SPOFFORD — Initial tests have determined that the bacteria found earlier this month in Spofford Lake is not the tropical strain that officials initially thought it might be, but the N.H. Department of Environmental Services still advises people and pets to avoid contact with blooms of the bacteria in the water.
The department first issued an advisory on Sept. 10 after lake volunteers alerted officials of a black substance in the water, according to Amanda McQuaid, harmful algal and cyanobacterial bloom program coordinator at DES. At first, officials thought the bacteria might be Lyngbya wollei, a strain of cyanobacteria that is typically found in Florida, but has never been identified in New England, McQuaid said, though it has also been seen in the Great Lakes and Canada.
Based on DES’s recommendation, members of the Spofford Lake Association sent samples of the bacteria to Green Water Laboratories in Florida, McQuaid said in a phone interview Tuesday. The lab determined the bacteria was not Lyngbya wollei, but did identify three other types of cyanobacteria — Stigonema, Scytonema and Tolypothrix — that can produce toxins, McQuaid added.
“It’s not this one type that we were concerned about, which is good,” McQuaid said. “But it’s still a toxic mat of black cyanobacteria that we don’t usually see pop up in New Hampshire lakes.”
The bacteria is currently appearing in the lake as mats, or multilayered sheets, that are rising from the bottom of the lake and washing up along the shoreline, according to an updated DES advisory posted online Tuesday. The testing by Green Water Laboratories found “non-detectable levels” of two toxins in these mats, but McQuaid said there are hundreds of other toxins that could result from these types of cyanobacteria.
“It still could be fairly toxic, just not for certain strains that have already been tested,” she said. “... Even though it’s not exactly what we thought it was initially, it’s still concerning. It’s still a mat of cyanobacteria that could still cause health issues. It’s probably not as toxic as we first thought, but the advisory is the same.”
Cyanobacteria naturally occur in bodies of water worldwide, according to the DES advisory. Blooms of bacteria, like the mats on Spofford Lake, and other types of surface scum, “may form when excess nutrients are available to the water,” according to the department.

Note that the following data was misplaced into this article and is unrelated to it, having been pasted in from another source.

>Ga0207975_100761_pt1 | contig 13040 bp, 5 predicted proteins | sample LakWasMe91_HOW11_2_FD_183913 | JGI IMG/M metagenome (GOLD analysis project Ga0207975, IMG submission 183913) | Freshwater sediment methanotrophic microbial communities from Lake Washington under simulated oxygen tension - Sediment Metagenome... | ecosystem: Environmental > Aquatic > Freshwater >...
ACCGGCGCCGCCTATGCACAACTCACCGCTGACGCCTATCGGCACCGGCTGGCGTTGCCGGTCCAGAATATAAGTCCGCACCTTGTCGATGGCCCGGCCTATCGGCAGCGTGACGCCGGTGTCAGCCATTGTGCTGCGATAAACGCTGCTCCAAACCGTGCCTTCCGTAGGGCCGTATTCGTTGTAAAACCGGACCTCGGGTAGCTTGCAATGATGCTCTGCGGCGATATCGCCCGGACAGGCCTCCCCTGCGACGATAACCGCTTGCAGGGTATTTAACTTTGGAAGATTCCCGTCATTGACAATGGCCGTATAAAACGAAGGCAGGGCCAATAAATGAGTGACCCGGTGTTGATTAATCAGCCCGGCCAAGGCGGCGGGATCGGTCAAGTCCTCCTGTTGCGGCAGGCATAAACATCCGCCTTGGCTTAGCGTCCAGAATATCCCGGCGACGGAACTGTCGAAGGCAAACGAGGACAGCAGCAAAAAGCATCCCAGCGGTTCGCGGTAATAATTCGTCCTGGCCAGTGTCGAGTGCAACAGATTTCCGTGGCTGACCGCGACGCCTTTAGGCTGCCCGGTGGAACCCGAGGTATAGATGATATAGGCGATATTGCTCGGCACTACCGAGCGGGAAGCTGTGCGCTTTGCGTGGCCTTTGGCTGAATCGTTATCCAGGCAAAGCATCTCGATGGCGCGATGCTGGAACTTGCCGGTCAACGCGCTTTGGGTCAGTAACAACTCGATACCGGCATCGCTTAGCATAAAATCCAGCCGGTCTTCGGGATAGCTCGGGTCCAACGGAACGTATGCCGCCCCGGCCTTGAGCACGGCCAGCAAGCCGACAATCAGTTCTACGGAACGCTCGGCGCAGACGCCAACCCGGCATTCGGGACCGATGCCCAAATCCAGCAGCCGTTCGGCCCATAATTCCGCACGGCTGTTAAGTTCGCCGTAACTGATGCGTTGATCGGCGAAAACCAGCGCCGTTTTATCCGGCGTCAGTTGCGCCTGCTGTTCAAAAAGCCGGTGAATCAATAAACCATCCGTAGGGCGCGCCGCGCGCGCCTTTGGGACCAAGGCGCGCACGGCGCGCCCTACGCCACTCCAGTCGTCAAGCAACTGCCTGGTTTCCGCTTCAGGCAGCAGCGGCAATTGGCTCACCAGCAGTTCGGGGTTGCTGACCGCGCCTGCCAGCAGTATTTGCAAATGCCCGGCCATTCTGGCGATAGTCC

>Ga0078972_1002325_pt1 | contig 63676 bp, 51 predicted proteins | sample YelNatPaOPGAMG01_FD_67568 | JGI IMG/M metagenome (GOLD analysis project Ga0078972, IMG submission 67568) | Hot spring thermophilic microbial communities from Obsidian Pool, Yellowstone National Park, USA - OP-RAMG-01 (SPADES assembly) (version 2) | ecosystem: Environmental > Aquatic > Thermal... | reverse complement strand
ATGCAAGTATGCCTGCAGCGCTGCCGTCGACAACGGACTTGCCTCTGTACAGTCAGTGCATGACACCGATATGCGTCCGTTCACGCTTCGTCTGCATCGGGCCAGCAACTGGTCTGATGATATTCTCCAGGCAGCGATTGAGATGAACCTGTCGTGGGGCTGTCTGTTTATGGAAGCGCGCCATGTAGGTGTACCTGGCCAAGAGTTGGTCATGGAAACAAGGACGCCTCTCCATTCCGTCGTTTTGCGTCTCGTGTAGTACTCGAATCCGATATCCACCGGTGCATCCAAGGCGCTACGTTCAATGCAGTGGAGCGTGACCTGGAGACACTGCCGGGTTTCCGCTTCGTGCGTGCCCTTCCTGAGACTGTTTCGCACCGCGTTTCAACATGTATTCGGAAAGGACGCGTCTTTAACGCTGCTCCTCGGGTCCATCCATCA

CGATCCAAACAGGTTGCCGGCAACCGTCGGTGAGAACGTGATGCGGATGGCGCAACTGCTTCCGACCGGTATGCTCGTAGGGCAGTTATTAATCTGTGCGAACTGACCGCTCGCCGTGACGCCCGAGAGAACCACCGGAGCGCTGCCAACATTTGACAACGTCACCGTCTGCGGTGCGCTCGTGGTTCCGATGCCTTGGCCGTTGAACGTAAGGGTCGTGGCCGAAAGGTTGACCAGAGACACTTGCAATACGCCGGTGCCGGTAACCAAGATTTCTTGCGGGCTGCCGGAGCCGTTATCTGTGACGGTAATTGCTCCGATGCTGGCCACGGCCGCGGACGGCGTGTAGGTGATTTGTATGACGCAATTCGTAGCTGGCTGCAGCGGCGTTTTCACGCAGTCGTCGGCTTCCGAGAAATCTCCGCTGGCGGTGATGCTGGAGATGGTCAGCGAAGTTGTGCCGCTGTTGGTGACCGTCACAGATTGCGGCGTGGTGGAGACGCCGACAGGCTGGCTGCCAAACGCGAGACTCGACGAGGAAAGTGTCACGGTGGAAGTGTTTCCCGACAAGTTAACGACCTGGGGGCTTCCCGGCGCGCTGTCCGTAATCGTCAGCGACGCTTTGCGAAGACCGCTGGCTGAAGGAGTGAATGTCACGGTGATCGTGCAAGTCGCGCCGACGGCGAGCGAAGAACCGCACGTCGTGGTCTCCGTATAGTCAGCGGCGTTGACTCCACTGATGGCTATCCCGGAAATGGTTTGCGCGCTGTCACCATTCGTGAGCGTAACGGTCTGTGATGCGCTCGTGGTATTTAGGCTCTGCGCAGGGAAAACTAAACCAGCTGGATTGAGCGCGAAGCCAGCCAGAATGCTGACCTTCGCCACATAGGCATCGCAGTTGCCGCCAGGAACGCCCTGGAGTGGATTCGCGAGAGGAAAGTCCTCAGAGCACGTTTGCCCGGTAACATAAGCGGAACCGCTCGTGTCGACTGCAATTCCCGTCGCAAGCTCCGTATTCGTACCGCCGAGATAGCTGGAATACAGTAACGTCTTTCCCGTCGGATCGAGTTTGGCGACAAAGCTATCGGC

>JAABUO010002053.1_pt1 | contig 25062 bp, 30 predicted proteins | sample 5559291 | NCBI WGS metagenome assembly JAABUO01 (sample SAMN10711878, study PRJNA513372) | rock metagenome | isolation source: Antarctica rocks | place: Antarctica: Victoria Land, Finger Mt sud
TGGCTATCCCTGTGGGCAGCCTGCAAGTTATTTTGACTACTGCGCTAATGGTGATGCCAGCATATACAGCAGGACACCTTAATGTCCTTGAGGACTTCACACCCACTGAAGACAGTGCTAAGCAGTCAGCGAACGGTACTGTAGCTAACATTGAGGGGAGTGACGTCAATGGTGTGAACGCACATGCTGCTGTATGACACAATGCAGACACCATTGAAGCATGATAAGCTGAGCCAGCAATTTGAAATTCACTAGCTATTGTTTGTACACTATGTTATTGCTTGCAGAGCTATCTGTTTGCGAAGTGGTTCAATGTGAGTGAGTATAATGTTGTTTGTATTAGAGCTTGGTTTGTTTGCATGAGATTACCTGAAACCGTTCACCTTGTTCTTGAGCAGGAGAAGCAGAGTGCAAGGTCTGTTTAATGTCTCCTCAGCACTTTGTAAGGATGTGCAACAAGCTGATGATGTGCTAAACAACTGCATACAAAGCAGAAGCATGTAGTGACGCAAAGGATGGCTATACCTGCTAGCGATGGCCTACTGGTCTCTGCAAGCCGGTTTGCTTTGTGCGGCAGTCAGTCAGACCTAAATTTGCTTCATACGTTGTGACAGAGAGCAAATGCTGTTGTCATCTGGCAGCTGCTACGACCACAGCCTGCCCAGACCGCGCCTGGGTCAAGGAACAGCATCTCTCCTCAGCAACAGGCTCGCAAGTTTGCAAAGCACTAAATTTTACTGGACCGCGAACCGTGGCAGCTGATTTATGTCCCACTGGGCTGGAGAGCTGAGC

DES still cautions people, and especially pets, to avoid contact with the bacteria mats. And while fewer people may be swimming in the lake as the weather cools, McQuaid added that dog owners need to be particularly careful with their pets along the shore of Spofford Lake.
“It’s not likely that anyone would consume this stuff, but dogs especially, could go in the water, get it on their fur, and consume it and become ill from this,” she said. In humans, toxins that result from cyanobacteria can cause health issues ranging from skin irritation, nausea and seizures to long-term liver and central nervous system damage, according to the DES advisory.
The Spofford Lake Association, a nonprofit group dedicated to protecting and sustaining the lake and surrounding watershed, currently recommends against using the water for drinking or showering, according to a post on the organization’s website. But, the association said, it is OK to use lake water for dish washing or irrigation. McQuaid added that swimming in open water is also fine, but people and pets should avoid the mats on the shoreline.
McQuaid said Tuesday that the black mats in Spofford Lake still require further DNA testing to determine what other types of bacteria may be present and what toxins those bacteria may cause. The department is partnering with Keene State biology professor Loren Launen to conduct this testing, which will take several weeks. In the meantime, the DES advisory against coming into contact with the bacteria mats will remain in effect until the department can confirm that they have subsided.
That will take time, McQuaid added, and the best way to get rid of cyanobacteria blooms is to let them die off naturally.
“I know it’s not ideal, but it’s best to leave it alone and let it do its thing,” she said. “Once it’s on your beach, you can certainly rake it, but we wouldn’t want you to handle it. You don’t want to breathe it in. It’s probably very low risk, but we’re still concerned about what this is.”Jack Rooney can be reached at 352-1234, extension 1404, or email@example.com. Follow him on Twitter @RooneyReports.